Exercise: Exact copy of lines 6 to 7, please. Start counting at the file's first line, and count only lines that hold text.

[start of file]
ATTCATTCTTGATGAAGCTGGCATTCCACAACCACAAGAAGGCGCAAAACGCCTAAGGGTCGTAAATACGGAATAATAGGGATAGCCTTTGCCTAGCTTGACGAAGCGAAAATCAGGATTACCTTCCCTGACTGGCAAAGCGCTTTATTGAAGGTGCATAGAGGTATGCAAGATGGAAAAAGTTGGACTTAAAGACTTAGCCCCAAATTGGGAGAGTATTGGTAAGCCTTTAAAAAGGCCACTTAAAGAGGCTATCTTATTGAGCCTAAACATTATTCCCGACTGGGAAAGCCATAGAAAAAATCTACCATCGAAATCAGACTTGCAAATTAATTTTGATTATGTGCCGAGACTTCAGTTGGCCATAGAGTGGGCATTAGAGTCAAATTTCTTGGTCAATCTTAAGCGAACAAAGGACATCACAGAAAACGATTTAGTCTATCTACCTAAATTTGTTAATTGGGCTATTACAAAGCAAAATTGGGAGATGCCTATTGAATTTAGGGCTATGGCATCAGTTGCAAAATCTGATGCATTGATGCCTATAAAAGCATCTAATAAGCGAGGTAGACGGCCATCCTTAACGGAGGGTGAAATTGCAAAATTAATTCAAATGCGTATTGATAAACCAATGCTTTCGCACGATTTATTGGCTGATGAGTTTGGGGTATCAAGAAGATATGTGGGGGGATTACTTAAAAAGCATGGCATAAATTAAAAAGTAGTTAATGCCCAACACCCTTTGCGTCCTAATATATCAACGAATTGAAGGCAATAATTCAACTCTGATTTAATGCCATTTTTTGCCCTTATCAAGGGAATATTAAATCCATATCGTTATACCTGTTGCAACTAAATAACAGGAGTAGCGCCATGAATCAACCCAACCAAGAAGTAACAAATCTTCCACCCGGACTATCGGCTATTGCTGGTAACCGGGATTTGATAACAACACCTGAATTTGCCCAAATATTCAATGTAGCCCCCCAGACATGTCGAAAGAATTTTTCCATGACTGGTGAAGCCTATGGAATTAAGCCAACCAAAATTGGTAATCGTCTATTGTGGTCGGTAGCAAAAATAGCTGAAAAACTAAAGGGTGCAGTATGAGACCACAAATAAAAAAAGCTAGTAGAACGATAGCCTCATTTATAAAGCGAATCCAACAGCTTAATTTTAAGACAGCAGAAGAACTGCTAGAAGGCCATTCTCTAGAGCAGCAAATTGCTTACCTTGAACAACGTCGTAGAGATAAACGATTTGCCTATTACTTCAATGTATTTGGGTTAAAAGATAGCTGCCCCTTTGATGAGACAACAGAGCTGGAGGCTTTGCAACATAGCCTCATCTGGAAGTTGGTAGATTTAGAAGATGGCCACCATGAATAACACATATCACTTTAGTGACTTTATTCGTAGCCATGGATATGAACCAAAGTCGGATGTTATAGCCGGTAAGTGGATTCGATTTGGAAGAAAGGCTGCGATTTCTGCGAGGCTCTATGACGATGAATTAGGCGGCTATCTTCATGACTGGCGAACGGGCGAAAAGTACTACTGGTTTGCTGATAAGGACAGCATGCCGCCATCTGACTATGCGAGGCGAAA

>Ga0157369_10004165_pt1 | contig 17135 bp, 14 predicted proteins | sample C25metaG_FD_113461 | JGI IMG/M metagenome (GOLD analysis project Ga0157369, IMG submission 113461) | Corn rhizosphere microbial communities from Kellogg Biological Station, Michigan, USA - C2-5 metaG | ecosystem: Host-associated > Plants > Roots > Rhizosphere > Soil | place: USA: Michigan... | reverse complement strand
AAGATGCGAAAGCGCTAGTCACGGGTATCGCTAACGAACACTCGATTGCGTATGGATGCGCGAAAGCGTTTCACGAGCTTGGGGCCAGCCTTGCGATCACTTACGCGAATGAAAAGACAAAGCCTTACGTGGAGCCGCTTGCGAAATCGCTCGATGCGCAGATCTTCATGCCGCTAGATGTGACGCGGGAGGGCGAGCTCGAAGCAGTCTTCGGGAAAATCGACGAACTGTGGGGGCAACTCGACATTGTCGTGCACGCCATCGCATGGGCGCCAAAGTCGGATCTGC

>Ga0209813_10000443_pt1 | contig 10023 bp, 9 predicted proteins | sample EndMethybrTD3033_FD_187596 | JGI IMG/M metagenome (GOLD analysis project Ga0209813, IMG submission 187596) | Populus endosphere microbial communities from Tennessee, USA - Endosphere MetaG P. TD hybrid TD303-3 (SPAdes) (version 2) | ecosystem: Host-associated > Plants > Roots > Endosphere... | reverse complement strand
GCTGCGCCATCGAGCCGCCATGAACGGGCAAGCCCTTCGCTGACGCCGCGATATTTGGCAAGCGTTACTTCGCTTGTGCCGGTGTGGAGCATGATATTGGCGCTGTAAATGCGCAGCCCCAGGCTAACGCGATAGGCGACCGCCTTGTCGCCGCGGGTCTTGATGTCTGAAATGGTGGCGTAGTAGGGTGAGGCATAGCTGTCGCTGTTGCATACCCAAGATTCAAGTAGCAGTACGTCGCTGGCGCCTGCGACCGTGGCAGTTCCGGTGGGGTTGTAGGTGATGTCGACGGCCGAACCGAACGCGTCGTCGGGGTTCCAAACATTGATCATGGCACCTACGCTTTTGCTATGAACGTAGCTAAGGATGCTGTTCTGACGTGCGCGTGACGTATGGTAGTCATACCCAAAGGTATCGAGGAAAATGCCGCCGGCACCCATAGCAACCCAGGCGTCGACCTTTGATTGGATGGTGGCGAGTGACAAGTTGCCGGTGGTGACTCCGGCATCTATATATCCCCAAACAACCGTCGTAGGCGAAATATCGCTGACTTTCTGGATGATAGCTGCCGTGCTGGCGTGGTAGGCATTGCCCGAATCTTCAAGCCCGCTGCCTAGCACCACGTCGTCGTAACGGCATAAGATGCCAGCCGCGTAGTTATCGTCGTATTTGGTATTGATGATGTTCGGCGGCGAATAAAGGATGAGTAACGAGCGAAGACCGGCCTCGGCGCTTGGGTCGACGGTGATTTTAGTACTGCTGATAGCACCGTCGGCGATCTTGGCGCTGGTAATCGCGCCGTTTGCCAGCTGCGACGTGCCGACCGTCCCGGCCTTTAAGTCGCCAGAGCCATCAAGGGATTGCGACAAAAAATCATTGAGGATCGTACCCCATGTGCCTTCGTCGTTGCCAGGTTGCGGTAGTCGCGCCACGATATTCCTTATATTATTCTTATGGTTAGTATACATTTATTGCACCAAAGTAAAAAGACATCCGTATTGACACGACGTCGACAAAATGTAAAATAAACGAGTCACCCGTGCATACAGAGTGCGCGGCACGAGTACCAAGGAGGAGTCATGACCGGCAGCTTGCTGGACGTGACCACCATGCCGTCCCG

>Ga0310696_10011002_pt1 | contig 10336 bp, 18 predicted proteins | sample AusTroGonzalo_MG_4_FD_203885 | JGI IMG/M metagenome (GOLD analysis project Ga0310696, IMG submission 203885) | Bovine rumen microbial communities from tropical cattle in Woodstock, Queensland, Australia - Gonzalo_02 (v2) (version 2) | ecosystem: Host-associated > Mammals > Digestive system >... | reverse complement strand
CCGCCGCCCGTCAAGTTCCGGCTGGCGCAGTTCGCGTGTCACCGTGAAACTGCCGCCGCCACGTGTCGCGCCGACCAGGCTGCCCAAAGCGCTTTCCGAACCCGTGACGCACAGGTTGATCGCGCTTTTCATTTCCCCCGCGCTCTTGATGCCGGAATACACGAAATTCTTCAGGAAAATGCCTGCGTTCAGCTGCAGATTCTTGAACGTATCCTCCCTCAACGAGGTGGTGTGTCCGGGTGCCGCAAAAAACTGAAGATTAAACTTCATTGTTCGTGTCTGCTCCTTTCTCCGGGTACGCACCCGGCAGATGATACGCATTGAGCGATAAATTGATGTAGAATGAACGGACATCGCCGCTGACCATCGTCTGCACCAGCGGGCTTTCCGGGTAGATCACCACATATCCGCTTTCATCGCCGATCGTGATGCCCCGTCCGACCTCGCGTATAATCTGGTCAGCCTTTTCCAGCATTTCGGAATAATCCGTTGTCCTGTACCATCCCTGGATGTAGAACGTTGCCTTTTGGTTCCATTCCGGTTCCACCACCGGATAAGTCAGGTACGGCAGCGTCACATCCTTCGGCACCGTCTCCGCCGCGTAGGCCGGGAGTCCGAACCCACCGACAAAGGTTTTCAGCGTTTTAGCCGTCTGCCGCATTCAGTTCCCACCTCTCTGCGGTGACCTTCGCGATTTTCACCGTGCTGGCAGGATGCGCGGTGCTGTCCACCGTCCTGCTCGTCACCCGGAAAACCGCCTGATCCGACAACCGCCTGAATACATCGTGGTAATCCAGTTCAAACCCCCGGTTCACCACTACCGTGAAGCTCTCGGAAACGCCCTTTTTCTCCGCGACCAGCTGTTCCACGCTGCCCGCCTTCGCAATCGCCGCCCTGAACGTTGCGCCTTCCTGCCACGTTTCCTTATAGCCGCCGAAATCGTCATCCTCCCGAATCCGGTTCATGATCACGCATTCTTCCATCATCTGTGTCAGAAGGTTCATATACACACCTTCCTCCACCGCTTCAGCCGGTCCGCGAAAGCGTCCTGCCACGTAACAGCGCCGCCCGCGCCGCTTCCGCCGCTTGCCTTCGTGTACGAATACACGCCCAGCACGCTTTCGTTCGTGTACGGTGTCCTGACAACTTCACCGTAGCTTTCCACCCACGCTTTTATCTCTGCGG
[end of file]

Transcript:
>Ga0310696_10011002_pt1 | contig 10336 bp, 18 predicted proteins | sample AusTroGonzalo_MG_4_FD_203885 | JGI IMG/M metagenome (GOLD analysis project Ga0310696, IMG submission 203885) | Bovine rumen microbial communities from tropical cattle in Woodstock, Queensland, Australia - Gonzalo_02 (v2) (version 2) | ecosystem: Host-associated > Mammals > Digestive system >... | reverse complement strand
CCGCCGCCCGTCAAGTTCCGGCTGGCGCAGTTCGCGTGTCACCGTGAAACTGCCGCCGCCACGTGTCGCGCCGACCAGGCTGCCCAAAGCGCTTTCCGAACCCGTGACGCACAGGTTGATCGCGCTTTTCATTTCCCCCGCGCTCTTGATGCCGGAATACACGAAATTCTTCAGGAAAATGCCTGCGTTCAGCTGCAGATTCTTGAACGTATCCTCCCTCAACGAGGTGGTGTGTCCGGGTGCCGCAAAAAACTGAAGATTAAACTTCATTGTTCGTGTCTGCTCCTTTCTCCGGGTACGCACCCGGCAGATGATACGCATTGAGCGATAAATTGATGTAGAATGAACGGACATCGCCGCTGACCATCGTCTGCACCAGCGGGCTTTCCGGGTAGATCACCACATATCCGCTTTCATCGCCGATCGTGATGCCCCGTCCGACCTCGCGTATAATCTGGTCAGCCTTTTCCAGCATTTCGGAATAATCCGTTGTCCTGTACCATCCCTGGATGTAGAACGTTGCCTTTTGGTTCCATTCCGGTTCCACCACCGGATAAGTCAGGTACGGCAGCGTCACATCCTTCGGCACCGTCTCCGCCGCGTAGGCCGGGAGTCCGAACCCACCGACAAAGGTTTTCAGCGTTTTAGCCGTCTGCCGCATTCAGTTCCCACCTCTCTGCGGTGACCTTCGCGATTTTCACCGTGCTGGCAGGATGCGCGGTGCTGTCCACCGTCCTGCTCGTCACCCGGAAAACCGCCTGATCCGACAACCGCCTGAATACATCGTGGTAATCCAGTTCAAACCCCCGGTTCACCACTACCGTGAAGCTCTCGGAAACGCCCTTTTTCTCCGCGACCAGCTGTTCCACGCTGCCCGCCTTCGCAATCGCCGCCCTGAACGTTGCGCCTTCCTGCCACGTTTCCTTATAGCCGCCGAAATCGTCATCCTCCCGAATCCGGTTCATGATCACGCATTCTTCCATCATCTGTGTCAGAAGGTTCATATACACACCTTCCTCCACCGCTTCAGCCGGTCCGCGAAAGCGTCCTGCCACGTAACAGCGCCGCCCGCGCCGCTTCCGCCGCTTGCCTTCGTGTACGAATACACGCCCAGCACGCTTTCGTTCGTGTACGGTGTCCTGACAACTTCACCGTAGCTTTCCACCCACGCTTTTATCTCTGCGG